March 20, 2005

The Truth shall set you Free

8: 31 I have always loved this phrase, “Then you will know the truth, and the truth shall set you free.” Abraham’s descendants immediately thought of freedom in the political sense, and did not identify themselves as not being free, nor as slaves, and so they asked, “How can you say that we shall be set free?”

8:34 Jesus responds by talking about the bondage to sinfulness. As in our recent dialogue of sin, this could be taken to mean that anything that separates us from God, from recognizing God’s very presence within us, that keeps us from an ultimate freedom of knowing God. To be free of what keeps us from being close to an intimate relationship with God is truly freedom.

8:37 It could be considered that as descendants of Abraham, Jesus saw those before him as having lost the quality of good ancestry, and following family tradition and perhaps a sinful life, rather than following God’s law and truth. Coming from a lineage, so to speak, does not naturally bring you closer to God. Anyone, from any family, could lead a life that takes them further from God. Just as they have the opportunity to live a life that brings them closer to God, no matter what family they are born into.

8:43 Jesus recognized that he was speaking in a manner that was not intuitive to his audience. In many ways, this is still true. These are difficult ideas to wrap my ‘mind’ around – but less difficult for my heart. Jesus insinuated that their (our) consciousness was not turned toward the truth he was speaking about. People live day in and day out away from God consciousness, with bad habits and worldly thinking, mind identified thinking, that separates people from God. Jesus uses the words “Keep my saying, (or keep my word)” suggesting that these teachings must be reflected upon often to keep our consciousness on God.

8:55 The language here about how Jesus could have known Abraham created a lot of confusion for me, as well it seems, for the Jews. But if we consider that Christ consciousness is eternal, not time limited like our historical dimension, then this is possible, Yes? As with God, all before, present, and future is known. It is as though Jesus is saying, as Christ Consciousness, “I am” present always.


At 3:46 p.m., Blogger david said...

Tell me about Christ Consciousness. Is thsi similar to waht I suggest when I said:

Or was Jesus some kind of mystic. His sensitivity to the spirit moving within him was such that he could spontaneously speak the words God spoke to the people through him?

I sense more tahn this from your use of teh phrase and that's why I ask.

At 5:22 p.m., Blogger Larry said...

There is a big difference between reading with the mind and with the heart. Meredith always calls the second to our attention.

At 6:47 p.m., Blogger david said...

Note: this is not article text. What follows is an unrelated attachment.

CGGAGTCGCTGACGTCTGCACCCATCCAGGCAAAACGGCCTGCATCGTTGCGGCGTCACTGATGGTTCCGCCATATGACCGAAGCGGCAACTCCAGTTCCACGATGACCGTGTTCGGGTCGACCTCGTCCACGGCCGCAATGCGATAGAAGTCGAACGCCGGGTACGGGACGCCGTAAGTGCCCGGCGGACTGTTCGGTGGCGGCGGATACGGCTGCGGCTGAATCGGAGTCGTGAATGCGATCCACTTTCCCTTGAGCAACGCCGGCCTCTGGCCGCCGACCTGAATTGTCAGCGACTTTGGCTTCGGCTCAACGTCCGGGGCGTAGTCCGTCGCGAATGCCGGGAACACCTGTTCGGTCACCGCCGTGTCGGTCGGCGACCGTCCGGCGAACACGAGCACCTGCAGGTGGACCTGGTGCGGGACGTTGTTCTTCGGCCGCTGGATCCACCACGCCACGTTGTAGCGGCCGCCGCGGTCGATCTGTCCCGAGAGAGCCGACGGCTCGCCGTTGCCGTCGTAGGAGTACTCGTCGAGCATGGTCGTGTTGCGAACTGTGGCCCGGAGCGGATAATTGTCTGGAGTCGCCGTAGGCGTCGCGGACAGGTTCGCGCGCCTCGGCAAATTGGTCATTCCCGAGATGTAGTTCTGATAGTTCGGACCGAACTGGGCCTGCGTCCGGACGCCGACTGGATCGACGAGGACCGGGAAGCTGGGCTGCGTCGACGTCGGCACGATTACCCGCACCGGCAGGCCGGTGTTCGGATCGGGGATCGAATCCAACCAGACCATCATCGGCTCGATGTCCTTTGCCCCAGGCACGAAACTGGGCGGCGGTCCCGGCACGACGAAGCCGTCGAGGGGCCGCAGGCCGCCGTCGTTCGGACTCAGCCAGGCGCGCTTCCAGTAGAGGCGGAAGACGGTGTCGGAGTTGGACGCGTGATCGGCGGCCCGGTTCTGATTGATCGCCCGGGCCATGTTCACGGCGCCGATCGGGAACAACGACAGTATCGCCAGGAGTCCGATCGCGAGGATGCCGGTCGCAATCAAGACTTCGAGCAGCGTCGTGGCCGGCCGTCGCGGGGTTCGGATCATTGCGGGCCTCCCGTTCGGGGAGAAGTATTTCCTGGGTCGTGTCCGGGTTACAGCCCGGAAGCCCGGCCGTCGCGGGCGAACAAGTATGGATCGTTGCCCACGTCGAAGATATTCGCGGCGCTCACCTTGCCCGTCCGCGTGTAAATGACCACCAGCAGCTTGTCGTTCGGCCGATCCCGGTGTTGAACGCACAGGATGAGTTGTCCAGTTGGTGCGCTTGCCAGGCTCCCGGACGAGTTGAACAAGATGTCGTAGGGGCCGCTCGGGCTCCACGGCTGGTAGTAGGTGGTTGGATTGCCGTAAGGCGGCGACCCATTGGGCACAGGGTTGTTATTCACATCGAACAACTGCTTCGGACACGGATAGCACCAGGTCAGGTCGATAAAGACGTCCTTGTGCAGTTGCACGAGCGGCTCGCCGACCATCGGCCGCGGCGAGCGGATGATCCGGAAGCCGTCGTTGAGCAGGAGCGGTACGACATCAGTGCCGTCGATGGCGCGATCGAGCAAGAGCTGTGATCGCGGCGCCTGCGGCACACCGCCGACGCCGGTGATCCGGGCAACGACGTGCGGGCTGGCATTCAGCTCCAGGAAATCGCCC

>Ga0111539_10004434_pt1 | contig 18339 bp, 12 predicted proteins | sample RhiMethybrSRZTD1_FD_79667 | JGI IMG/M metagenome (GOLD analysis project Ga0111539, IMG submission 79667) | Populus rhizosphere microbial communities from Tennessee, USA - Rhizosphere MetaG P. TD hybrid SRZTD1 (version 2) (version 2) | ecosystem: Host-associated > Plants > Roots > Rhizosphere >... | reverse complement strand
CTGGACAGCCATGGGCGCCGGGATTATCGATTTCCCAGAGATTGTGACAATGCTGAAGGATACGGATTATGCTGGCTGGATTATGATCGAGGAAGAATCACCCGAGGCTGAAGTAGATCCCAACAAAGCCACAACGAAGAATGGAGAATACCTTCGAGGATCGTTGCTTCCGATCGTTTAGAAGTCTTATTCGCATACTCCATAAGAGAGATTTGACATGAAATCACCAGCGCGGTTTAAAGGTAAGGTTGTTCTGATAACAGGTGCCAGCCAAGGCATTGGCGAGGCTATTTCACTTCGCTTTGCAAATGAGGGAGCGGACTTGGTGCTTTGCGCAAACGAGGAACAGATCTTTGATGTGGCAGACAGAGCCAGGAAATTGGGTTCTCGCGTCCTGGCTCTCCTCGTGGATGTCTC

Yes Larry. I keep praying for an interpretation both my heart and my head can agree upon.

Still waiting.

At 9:12 p.m., Blogger Meredith said...

I agree with you, David, that Jesus was a mystic. This is evidenced by his immersion in God, his very life and his oft repeated message of this God-like nature within him and within all who share this understanding with him.

Christ consciousness then would be the sole perfect reflection of the Absolute, the Spirit, of God within us. It is a call to lift ourselves to this higher plane of awareness, and of love.

As Larry said, it is my hope to bring our attention to reading with our hearts, for I believe that to comprehend this text we must be willing to expand what our minds, and our logic, would tell us. Our heart may hear this message with greater clarity. This message from Christ has to do with our ability to love, and our ability to intuit a far greater reality than we can merely see with our eyes, or know only from our experience, or decipher from only our intellect.

At 9:50 p.m., Blogger crystal said...

Hi Meredith. Thoughtful post, as susal :-). I like what you said about reading the scripture with your heart - that's what I try to do too - not so sucessfully. Right now I am writing this weeks text for my blog and it's funny ... I had just written this below before I saw your post ...

Many people like to keep their religious life at an emotional distance but that's not easily done if you're sincerely engaged with the Spiritual Exercises of Ignatius ... it's not so much the doing of theology as a searching of the heart.

At 11:54 p.m., Blogger Meredith said...


"'s not so much the doing of theology as a searching of the heart." That is beautiful, and I couldn't agree with you more.

In fact, it occurs to me that this spiritual dimension of our lives is all the richer because it asks us to engage our hearts so fully.

At 10:03 a.m., Anonymous Anonymous said...

I'm so delighted with these posts and comments, and all of you dear friends. And to find I can still read and write to you here in a far place (without being able to sign my name--so I sign it here:



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